Cloud Atlas

I am not going to explain this book. It's enough, I think, to say I loved it, and that it's strange, and that it's a bit of a mistery.

Imagining a universe in which all the contents of the book could be real at the same time in a way that would allow all the pieces to be written as they are and yet, be, somehow, not the novel they are, but a found artifact, is both depressing and ellusive.

At the end, I felt something I can only describe as retrospective hope, the feeling that things were supposed to end up better, but that even as terribly as they did end, were it not by that earlier hope, they would have been more grim.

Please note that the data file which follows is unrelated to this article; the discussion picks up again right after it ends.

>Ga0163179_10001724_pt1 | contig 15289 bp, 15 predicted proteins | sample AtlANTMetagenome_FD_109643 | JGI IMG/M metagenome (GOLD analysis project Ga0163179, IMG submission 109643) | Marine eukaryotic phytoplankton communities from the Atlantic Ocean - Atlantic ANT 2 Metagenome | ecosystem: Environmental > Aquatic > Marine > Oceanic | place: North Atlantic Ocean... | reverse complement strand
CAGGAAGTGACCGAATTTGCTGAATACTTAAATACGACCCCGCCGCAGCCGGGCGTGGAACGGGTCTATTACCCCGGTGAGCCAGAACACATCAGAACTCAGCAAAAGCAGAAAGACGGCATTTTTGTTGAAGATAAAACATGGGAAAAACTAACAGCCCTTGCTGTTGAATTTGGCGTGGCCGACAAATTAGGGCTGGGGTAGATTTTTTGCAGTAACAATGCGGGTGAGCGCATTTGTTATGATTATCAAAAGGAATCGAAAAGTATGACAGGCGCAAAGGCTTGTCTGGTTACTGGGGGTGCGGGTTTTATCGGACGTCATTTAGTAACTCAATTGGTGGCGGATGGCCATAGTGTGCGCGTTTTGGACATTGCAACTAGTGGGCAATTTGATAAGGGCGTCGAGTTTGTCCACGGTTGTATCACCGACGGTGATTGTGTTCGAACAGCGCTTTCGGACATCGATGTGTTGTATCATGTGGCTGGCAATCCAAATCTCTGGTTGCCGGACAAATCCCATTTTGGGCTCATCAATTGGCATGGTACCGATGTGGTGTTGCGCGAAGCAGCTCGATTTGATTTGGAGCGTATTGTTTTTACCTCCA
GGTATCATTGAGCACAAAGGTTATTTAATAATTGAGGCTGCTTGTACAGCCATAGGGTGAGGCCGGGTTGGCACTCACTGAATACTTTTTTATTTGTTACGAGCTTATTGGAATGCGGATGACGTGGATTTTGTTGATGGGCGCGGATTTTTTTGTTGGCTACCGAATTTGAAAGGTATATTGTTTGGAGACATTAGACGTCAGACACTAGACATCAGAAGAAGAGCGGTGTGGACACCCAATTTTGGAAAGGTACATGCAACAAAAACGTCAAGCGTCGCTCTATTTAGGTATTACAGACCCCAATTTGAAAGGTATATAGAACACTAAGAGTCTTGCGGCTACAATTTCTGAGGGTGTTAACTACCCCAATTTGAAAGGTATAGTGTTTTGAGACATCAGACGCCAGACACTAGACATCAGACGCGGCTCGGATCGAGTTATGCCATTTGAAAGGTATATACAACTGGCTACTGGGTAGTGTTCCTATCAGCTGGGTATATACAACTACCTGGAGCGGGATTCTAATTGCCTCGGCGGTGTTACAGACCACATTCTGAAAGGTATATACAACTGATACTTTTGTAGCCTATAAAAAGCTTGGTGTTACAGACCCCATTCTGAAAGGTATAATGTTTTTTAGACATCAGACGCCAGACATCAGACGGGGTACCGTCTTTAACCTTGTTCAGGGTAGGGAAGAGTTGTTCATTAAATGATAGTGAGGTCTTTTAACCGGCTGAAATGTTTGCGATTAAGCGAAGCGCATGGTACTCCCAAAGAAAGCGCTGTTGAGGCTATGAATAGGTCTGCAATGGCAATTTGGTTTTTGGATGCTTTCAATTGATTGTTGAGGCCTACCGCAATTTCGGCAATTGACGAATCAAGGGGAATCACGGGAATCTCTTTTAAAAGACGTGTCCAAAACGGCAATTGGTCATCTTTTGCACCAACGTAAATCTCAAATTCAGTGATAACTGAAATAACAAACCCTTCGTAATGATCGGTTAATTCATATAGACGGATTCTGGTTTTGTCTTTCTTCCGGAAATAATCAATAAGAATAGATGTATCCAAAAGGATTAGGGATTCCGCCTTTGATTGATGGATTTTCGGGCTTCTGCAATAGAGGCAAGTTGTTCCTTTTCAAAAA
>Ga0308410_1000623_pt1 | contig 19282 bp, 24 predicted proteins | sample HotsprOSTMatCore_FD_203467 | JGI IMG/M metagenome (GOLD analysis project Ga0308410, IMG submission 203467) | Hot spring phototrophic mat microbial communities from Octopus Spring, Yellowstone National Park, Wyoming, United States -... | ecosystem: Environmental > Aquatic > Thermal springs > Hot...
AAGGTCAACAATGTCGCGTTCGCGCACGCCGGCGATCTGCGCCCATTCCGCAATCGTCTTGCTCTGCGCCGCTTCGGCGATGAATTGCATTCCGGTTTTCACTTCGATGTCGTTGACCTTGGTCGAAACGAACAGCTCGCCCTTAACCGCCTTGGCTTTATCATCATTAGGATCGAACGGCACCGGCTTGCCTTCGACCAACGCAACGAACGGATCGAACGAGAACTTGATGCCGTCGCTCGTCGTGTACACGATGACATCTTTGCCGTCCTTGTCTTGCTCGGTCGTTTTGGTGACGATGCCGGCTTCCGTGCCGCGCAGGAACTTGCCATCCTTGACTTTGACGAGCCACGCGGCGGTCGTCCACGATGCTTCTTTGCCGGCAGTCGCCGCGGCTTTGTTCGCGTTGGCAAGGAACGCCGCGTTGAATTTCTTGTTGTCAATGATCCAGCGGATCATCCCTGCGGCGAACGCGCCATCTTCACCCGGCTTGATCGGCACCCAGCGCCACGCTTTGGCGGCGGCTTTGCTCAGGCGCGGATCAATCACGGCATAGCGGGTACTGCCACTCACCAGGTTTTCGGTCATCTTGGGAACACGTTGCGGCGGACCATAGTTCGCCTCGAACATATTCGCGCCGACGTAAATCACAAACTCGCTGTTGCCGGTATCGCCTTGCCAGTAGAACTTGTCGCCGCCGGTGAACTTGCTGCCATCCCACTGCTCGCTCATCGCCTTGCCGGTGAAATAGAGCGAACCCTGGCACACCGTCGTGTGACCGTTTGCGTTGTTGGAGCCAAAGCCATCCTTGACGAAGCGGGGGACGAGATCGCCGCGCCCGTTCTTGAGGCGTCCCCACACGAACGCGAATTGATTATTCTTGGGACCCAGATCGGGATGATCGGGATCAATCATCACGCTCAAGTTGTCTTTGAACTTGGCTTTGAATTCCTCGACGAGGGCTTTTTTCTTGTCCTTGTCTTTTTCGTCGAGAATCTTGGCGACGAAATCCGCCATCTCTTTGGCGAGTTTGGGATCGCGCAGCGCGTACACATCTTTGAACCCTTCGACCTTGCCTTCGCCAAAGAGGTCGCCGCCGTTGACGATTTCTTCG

The control the author has over his own style is impressive. This book feels written by half a dozen completely different writers.

Some quotes (which may only make sense once you read the book):

"The sun was deaf'nin' so high up, yay, it roared an' time streamed from it."

"In the first set, each solo is interrupted by its successor: in the second, each interruption is recontinued, in order. Revolutionary or gimmicky? Shan't know until it's finished, and by then it'll be too late"

"What wouldn't I give now for a never-changing map of the ever-constant ineffable? To posess, as it were, an atlas of clouds."


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